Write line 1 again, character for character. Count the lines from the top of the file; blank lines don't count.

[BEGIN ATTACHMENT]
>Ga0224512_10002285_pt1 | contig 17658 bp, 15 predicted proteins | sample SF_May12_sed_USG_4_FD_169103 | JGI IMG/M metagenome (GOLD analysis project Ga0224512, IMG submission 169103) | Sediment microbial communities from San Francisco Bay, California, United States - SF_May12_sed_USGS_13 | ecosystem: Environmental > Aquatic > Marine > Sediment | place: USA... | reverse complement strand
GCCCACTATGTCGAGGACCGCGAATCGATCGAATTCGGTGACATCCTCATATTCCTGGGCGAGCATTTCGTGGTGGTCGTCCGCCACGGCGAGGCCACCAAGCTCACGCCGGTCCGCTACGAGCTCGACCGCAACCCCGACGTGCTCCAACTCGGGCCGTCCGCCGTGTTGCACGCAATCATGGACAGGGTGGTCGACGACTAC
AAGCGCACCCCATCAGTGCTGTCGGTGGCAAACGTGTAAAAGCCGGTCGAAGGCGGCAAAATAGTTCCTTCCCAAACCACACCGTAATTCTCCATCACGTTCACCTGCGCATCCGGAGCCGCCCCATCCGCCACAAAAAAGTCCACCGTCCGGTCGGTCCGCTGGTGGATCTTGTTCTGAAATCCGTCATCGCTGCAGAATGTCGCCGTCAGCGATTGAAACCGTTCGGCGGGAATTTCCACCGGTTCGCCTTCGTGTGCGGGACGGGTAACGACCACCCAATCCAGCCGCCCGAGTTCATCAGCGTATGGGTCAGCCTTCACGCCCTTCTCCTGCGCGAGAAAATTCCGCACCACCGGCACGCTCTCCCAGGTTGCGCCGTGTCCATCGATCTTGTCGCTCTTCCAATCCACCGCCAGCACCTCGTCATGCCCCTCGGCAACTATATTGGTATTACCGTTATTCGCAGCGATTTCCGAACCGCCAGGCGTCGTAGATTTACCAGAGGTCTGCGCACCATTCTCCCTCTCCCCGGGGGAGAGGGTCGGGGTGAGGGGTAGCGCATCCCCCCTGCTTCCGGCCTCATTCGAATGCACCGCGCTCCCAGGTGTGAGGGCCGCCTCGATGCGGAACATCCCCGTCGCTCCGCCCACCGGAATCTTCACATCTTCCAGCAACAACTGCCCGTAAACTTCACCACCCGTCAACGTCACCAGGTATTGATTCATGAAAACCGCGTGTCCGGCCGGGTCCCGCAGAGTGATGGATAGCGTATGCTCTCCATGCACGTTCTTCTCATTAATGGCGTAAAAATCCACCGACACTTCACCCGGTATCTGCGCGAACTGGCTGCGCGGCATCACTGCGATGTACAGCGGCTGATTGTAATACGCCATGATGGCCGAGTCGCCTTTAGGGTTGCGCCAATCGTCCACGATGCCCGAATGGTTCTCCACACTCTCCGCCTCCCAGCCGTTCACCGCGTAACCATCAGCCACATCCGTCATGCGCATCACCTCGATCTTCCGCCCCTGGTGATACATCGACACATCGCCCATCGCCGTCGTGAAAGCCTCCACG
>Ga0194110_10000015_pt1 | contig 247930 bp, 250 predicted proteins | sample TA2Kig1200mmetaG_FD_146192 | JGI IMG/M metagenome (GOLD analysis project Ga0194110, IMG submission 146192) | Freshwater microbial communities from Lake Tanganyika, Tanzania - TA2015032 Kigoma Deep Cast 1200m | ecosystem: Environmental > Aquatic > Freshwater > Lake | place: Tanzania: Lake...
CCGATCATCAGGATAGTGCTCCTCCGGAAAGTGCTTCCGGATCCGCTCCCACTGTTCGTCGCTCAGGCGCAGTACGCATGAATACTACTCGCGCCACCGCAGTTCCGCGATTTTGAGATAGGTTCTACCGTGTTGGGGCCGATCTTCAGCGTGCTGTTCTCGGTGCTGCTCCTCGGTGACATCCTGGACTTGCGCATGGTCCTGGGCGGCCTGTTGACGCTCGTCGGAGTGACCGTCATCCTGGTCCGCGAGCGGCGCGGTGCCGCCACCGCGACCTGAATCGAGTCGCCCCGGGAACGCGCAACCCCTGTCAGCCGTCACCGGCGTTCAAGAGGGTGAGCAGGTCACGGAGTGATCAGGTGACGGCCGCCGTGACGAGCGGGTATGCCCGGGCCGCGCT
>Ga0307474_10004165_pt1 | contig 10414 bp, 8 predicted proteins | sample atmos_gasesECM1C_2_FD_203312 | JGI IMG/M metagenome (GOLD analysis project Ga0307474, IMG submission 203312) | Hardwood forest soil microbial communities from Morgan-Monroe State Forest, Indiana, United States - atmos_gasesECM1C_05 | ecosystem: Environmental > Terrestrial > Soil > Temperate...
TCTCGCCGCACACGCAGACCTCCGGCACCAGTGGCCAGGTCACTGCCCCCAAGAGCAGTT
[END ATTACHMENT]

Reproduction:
>Ga0224512_10002285_pt1 | contig 17658 bp, 15 predicted proteins | sample SF_May12_sed_USG_4_FD_169103 | JGI IMG/M metagenome (GOLD analysis project Ga0224512, IMG submission 169103) | Sediment microbial communities from San Francisco Bay, California, United States - SF_May12_sed_USGS_13 | ecosystem: Environmental > Aquatic > Marine > Sediment | place: USA... | reverse complement strand